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Community speaks out, DOJ listens, residents worry if BPD police issues will get better

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Posted at 11:27 PM, Sep 07, 2016
and last updated 2016-09-08 06:38:55-04
It's an issue we continue to hear a lot about.  The issues many have concerning the Baltimore Police Department.
 
A scathing Department of Justice report released just weeks ago outlines those issues.  
 
The city and DOJ are negotiating a consent decree that outlines strategies to address the civil rights violations in the report  
 
The community's input was part of that consent decree process and there was no shortage of opinions Wednesday.
 
Congressman Elijah Cummings helped to organize the meeting and he, like everyone else wants sustainable reform.
 
"I think that it's important that we exercise our constitutional right to speak our mind when it comes to things effecting Baltimoreans," resident Anthony White told ABC2.

"If the DOJ is really here to help us, they're not going to listen to the peep, they're going to take direction from the people," said another city resident.

Hundreds of people gathered to share their thoughts on the state of the Baltimore Police Department.

"If you're not involved in the process then your issues will not be heard." said White.

That's why the NAACP, the ACLU and local leaders, like Congressman Elijah Cummings, organized the event.

"It's the soul of the department that needs surgery," he said.

Cummings went on to say that nothing will change without the community's continued input.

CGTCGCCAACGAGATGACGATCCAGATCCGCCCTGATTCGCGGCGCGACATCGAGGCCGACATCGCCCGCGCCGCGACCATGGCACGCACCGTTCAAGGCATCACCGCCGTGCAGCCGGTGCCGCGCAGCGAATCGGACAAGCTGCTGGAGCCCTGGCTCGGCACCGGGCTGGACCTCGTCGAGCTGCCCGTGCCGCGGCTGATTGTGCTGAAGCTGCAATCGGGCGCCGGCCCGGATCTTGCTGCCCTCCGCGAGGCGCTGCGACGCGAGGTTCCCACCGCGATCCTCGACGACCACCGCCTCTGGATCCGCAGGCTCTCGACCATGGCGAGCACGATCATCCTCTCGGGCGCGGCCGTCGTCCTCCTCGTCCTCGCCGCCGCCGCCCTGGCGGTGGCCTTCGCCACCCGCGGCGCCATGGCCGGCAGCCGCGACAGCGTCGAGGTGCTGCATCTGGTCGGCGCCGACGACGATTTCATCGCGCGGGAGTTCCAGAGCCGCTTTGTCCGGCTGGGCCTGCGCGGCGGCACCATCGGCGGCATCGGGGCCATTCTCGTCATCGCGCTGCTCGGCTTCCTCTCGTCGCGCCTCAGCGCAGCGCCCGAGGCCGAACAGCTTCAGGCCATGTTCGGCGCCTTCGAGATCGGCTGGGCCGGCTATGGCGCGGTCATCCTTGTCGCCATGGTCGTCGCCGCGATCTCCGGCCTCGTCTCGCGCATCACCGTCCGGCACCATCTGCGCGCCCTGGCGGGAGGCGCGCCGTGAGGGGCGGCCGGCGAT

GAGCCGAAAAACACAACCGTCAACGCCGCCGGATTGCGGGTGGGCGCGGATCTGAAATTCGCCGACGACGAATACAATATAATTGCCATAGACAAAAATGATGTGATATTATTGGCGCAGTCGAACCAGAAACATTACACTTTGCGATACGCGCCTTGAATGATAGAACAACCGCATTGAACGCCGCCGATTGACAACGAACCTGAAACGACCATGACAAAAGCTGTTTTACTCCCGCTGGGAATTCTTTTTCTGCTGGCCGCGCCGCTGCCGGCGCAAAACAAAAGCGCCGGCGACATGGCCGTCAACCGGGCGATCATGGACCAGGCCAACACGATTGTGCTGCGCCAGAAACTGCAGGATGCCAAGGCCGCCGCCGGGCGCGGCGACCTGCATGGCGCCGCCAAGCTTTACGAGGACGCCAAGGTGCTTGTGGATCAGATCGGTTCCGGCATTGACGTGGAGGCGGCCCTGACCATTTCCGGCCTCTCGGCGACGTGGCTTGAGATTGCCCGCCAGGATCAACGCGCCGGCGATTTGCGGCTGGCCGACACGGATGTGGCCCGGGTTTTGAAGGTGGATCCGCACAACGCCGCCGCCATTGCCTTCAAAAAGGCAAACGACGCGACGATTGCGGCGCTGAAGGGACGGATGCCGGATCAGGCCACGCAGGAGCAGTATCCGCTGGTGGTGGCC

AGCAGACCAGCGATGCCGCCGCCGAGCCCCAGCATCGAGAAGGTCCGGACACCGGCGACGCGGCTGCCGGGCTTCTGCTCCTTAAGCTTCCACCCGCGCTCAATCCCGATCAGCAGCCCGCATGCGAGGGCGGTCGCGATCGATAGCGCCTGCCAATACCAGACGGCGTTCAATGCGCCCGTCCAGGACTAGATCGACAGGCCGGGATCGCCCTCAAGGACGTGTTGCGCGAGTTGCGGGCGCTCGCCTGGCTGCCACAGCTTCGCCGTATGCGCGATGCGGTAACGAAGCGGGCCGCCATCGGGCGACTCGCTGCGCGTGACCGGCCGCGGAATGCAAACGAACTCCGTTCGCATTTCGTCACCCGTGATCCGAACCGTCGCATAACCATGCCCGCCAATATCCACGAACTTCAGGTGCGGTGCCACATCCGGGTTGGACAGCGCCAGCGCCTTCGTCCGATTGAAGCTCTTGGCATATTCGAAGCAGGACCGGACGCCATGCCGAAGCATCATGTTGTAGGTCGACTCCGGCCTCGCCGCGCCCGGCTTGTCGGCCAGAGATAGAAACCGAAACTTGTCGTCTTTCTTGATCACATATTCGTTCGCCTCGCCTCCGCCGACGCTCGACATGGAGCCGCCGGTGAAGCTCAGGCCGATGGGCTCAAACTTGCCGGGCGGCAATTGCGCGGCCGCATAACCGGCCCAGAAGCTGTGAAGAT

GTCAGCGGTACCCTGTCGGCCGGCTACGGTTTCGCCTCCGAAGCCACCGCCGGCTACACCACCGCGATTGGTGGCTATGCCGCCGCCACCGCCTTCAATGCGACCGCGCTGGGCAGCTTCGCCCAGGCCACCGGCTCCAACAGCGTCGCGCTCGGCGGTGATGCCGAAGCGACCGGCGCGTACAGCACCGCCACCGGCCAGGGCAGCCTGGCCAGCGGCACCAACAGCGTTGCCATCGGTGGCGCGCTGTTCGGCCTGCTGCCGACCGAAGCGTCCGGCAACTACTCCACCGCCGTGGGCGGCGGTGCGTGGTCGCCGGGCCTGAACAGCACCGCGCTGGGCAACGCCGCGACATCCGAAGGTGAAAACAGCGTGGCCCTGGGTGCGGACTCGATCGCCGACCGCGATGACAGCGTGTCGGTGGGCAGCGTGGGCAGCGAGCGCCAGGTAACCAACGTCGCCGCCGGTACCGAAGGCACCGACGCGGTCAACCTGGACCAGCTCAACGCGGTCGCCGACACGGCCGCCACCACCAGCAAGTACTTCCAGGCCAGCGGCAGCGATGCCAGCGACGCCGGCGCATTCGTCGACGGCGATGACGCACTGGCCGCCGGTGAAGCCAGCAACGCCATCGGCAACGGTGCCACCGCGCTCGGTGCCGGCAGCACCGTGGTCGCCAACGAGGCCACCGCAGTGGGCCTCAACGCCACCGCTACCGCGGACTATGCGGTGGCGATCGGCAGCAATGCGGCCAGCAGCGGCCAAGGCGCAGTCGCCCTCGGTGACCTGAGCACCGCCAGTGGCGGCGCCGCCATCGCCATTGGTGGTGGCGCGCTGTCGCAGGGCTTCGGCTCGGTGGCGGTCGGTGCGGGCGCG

"It is impossible to solve crimes without the cooperation of the public. The police needs the community but guess what, the community also needs the police."

But beyond that, a complete overhaul is needed.

"Change policies, systems, culture and practices of our police department," said Cummings.

Those from the DOJ say no city should have to deal with what Baltimore has seen over the years.

"I cant imagine what my relationship with my police department would be like if I were stopped 30 times but I know that for man of you that might be your experience every day," a DOJ representative told the crowd.

And even the youth of the city weighed in on a problem they don't future generations to deal with.

"We need to focus on attacking the root cause of this not just symptoms of the problem," said one high school student.  "So like a symptom would be like prosecuting officers when the root cause of the problem could be training and we can stop this before it escalates."

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